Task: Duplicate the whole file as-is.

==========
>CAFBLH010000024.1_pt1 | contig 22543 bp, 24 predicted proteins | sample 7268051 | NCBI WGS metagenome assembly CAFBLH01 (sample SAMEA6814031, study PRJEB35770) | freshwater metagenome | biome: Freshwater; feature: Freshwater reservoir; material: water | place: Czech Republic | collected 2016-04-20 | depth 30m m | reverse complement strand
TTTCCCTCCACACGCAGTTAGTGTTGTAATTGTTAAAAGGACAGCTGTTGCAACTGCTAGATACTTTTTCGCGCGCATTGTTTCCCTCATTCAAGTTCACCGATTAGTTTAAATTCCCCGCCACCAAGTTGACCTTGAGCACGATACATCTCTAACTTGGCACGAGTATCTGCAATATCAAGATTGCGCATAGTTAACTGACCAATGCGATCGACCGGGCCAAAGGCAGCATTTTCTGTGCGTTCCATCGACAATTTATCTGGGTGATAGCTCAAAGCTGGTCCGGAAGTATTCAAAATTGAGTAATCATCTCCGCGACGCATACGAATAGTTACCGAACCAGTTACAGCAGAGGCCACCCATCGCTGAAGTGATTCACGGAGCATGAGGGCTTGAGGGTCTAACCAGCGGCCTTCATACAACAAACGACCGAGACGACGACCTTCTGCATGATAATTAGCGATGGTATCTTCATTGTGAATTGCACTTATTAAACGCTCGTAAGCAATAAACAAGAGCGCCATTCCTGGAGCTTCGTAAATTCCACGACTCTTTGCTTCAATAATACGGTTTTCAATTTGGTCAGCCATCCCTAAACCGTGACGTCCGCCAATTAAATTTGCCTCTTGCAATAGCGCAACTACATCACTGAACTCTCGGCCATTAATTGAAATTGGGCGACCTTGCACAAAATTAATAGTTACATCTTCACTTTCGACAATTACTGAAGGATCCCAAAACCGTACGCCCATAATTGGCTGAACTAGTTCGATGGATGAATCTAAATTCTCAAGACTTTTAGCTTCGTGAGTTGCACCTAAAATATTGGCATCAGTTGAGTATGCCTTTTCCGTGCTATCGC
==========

>CAFBLH010000024.1_pt1 | contig 22543 bp, 24 predicted proteins | sample 7268051 | NCBI WGS metagenome assembly CAFBLH01 (sample SAMEA6814031, study PRJEB35770) | freshwater metagenome | biome: Freshwater; feature: Freshwater reservoir; material: water | place: Czech Republic | collected 2016-04-20 | depth 30m m | reverse complement strand
TTTCCCTCCACACGCAGTTAGTGTTGTAATTGTTAAAAGGACAGCTGTTGCAACTGCTAGATACTTTTTCGCGCGCATTGTTTCCCTCATTCAAGTTCACCGATTAGTTTAAATTCCCCGCCACCAAGTTGACCTTGAGCACGATACATCTCTAACTTGGCACGAGTATCTGCAATATCAAGATTGCGCATAGTTAACTGACCAATGCGATCGACCGGGCCAAAGGCAGCATTTTCTGTGCGTTCCATCGACAATTTATCTGGGTGATAGCTCAAAGCTGGTCCGGAAGTATTCAAAATTGAGTAATCATCTCCGCGACGCATACGAATAGTTACCGAACCAGTTACAGCAGAGGCCACCCATCGCTGAAGTGATTCACGGAGCATGAGGGCTTGAGGGTCTAACCAGCGGCCTTCATACAACAAACGACCGAGACGACGACCTTCTGCATGATAATTAGCGATGGTATCTTCATTGTGAATTGCACTTATTAAACGCTCGTAAGCAATAAACAAGAGCGCCATTCCTGGAGCTTCGTAAATTCCACGACTCTTTGCTTCAATAATACGGTTTTCAATTTGGTCAGCCATCCCTAAACCGTGACGTCCGCCAATTAAATTTGCCTCTTGCAATAGCGCAACTACATCACTGAACTCTCGGCCATTAATTGAAATTGGGCGACCTTGCACAAAATTAATAGTTACATCTTCACTTTCGACAATTACTGAAGGATCCCAAAACCGTACGCCCATAATTGGCTGAACTAGTTCGATGGATGAATCTAAATTCTCAAGACTTTTAGCTTCGTGAGTTGCACCTAAAATATTGGCATCAGTTGAGTATGCCTTTTCCGTGCTATCGC